We’ve had many unlovely moments in our house recently, more than I can count. Our latest challenge, nestled among the big ones, like my mom undergoing chemo and our daily struggle with autism, is Jillian’s personality and resulting behavior. She’s sensitive, perceptive, persistent, and unwavering. And when she’s under duress, forget about it. For the past six weeks, she has used food as her mode of control. Her worry and anxiety center around mealtime, so for the first few weeks of this escapade, she refused all meals and eventually began not drinking. Obviously, we were concerned so we took her to the pediatrician, multiple times. Though there may have initially been a tangible reason behind her stomach complaints, it boiled down to her being her mother’s daughter. Our problems hide in our guts.
Jillian struggles with not being in control, and when she dealt with a stomach bug over a month ago and was reminded of the overwhelmingly awful feeling of losing control when you vomit, she reconnected with the desperate urge to regain that control. And so she has associated meals with the potential for losing control, either through throwing up or through the power battle that inevitably results. Every time we talked about food and anything remotely related a grimace would come across her face, and I could see the fear in her eyes. We had a problem.
So like any dutiful therapist mommy, I dug deep and tried to remember the cognitive-behavioral techniques I had learned in graduate school. We talked about worry being a dragon and so we looked up pictures of dragons and found just the right one that matched her level of fear. We talked about what we would say to the dragon, and how he wasn’t as scary as we thought, particularly when I gave him Paco’s voice (for anyone who doesn’t know us well, we have created character voices for our Boston terriers, and Paco is a mix of my 86 year old grandmother from Long Island and Eeyore – clearly not scary). And despite lightening that particular moment, she was still deeply anxious.
The life of an autism sibling does add an element of stress that other children may not experience. We try to be cognizant of that. Many people have suggested that it was the attention we were giving Mark that resulted in the bad, seemingly out of nowhere, behaviors, crying and throwing fits about eating and leaving the house, and though that may be true in the grand scheme of things, I had a hunch that it was something else. One reason being, Mark is easy to ignore. That sounds terrible but Mark’s brand of autism allows him to blend into the shadows, playing happily, unaffected by the drama unfolding around him. Sound doesn’t bother him, in fact, he’s drawn to loud noises and commotion. Jillian and Mark are a match made in heaven 🙂
During our morning drives, I began to notice that during our time praying she would grow increasingly more anxious as I asked God to protect her from worry and allow her to relax during her time at daycare. And slowly I began to realize that paying so much attention specifically to the food she wasn’t eating and her behaviors were only making it worse. Yes, I’m aware of how obvious that probably seems to everyone reading this, but to me, stuck in the thick of it, it was my “ah-ha!” moment. I remembered the struggles I had as a kid and how the more I paid attention to the object of my fear and worry, the worse it got. And so I knew that the inward attention she was paying to herself and every little physical sensation had to stop.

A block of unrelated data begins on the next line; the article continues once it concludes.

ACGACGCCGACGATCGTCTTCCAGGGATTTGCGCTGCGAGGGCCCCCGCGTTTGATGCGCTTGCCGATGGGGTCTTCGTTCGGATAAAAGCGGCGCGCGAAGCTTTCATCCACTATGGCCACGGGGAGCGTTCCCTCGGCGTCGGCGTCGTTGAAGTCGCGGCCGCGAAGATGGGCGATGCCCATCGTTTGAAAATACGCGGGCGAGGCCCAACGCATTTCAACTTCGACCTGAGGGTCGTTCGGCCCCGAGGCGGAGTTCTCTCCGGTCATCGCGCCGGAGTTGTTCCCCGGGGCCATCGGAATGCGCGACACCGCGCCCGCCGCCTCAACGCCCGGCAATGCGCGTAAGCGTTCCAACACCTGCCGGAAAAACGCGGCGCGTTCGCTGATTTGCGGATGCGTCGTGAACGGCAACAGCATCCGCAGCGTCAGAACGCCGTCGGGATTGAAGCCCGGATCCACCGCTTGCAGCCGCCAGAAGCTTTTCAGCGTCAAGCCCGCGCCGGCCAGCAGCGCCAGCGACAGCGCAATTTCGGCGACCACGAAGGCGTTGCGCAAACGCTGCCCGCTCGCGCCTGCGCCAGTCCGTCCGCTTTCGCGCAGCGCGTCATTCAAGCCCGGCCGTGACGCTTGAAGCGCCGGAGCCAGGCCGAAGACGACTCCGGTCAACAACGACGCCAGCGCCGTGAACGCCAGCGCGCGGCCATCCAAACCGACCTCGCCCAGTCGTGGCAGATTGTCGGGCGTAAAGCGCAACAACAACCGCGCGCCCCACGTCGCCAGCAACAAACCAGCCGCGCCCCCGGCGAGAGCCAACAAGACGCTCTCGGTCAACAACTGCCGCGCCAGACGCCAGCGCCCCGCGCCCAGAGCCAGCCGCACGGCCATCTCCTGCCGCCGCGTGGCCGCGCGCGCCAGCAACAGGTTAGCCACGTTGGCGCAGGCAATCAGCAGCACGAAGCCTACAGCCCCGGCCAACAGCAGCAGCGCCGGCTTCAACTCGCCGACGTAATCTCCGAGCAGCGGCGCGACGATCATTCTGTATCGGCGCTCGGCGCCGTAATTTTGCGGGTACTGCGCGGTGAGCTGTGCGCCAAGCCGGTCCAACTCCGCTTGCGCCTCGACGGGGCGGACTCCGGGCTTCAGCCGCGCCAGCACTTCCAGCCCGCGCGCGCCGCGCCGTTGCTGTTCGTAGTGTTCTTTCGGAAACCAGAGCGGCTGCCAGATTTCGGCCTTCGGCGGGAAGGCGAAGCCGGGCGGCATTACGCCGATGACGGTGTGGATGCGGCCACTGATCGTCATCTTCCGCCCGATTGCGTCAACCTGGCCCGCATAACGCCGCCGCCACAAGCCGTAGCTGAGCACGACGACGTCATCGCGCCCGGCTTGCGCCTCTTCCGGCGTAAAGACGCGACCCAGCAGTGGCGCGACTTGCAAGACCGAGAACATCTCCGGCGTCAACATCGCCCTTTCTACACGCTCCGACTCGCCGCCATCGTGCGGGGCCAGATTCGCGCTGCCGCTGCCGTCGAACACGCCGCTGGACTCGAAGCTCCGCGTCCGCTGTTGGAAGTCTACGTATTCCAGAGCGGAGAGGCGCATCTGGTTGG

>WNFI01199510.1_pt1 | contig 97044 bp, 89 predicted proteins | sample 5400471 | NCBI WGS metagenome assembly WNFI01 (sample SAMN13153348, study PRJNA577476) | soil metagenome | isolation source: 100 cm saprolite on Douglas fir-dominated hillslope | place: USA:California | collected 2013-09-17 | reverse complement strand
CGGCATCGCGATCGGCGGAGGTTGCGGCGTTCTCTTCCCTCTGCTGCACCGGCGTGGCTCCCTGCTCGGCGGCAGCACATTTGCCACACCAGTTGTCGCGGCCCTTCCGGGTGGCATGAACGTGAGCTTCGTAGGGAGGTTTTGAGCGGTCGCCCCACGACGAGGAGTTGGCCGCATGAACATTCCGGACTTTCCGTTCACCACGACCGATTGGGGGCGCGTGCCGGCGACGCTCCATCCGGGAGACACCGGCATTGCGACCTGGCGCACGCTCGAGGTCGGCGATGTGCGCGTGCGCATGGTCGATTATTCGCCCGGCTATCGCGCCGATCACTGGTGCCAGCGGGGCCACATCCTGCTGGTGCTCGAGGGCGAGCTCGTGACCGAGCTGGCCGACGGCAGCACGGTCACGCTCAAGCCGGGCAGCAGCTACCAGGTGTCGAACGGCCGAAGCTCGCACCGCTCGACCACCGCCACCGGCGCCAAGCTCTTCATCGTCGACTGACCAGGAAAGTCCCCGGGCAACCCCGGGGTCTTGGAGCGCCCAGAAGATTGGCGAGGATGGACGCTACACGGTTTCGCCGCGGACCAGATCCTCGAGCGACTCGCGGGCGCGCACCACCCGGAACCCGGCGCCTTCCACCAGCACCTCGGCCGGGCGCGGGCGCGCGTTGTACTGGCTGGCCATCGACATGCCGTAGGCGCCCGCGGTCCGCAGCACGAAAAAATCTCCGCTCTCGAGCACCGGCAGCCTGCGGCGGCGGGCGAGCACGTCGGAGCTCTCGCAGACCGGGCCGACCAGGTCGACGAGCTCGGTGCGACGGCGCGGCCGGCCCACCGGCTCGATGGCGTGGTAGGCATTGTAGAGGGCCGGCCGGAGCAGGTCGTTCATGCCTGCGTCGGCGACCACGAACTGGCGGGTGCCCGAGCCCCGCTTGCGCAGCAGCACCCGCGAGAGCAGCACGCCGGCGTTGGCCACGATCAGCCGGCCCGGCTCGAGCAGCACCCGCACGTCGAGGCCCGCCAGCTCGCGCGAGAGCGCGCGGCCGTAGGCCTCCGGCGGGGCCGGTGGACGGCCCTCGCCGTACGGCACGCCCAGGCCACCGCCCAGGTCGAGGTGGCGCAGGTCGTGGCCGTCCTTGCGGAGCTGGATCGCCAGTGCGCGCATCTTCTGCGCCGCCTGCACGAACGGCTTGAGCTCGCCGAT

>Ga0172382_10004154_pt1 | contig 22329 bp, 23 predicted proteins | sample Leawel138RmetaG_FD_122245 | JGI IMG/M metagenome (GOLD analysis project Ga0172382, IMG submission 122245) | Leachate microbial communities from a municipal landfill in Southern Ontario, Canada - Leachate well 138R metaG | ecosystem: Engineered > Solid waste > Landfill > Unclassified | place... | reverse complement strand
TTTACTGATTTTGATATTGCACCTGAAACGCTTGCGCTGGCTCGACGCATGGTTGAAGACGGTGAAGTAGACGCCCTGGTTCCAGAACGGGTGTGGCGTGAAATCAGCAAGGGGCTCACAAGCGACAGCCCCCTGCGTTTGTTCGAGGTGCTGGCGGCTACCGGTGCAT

Enter, The Giving Manger. I discovered this through one of the many mommy bloggers I follow on Instagram. The kit contains the book, “The Giving Manger”, a small manger, a simple figure of the baby Jesus, and a bundle of straw.
The basic concept is that each day of December, the children in the story begin doing good deeds for others, and each time, they place a piece of straw in the manger, so that by December 25th the manger is filled with straw in preparation for baby Jesus. And through this exercise, the children discover the joy in giving, enjoying making other people happy through their good deeds, and ultimately giving to Jesus by preparing a bed for Him. I excitedly told Ike about what I bought but was met with skepticism, which I honestly also had. Yet, I was optimistic that even though this may not solve our current parenting conundrum, maybe it would plant a seed.
We read the story several times and I didn’t think she was getting it, but I figured that I would gently encourage her to consider thinking of others first. Then one day we found her in Mark’s sensory tent cleaning a pair of Ike’s boots with baby wipes. (There’s an example in the book of one of the children cleaning their father’s boots as an act of service to him.) Her intention and efforts were so touching. And so little by little, we have been adding straw to the manger. Not only do I want her to learn that the greatest joy is found in giving to others, not receiving, but I also want her to experience the relief felt when not focusing on herself. When I struggled with worry during my adolescence the only things that brought me out of it was when I stopped focusing all of my energy on myself and began to consider other people and their needs. In fact, becoming a mother has naturally allowed me to worry less because I’m so focused on my kids. And now that I have Mark, it’s even easier to let the small things go.
So my prayer for my precious daughter is that she always consider others first, and base her life around serving Christ through loving on the people in her life.
Only fear the Lord and serve him faithfully with all your heart. For consider what great things he has done for you. 1 Samuel 12:24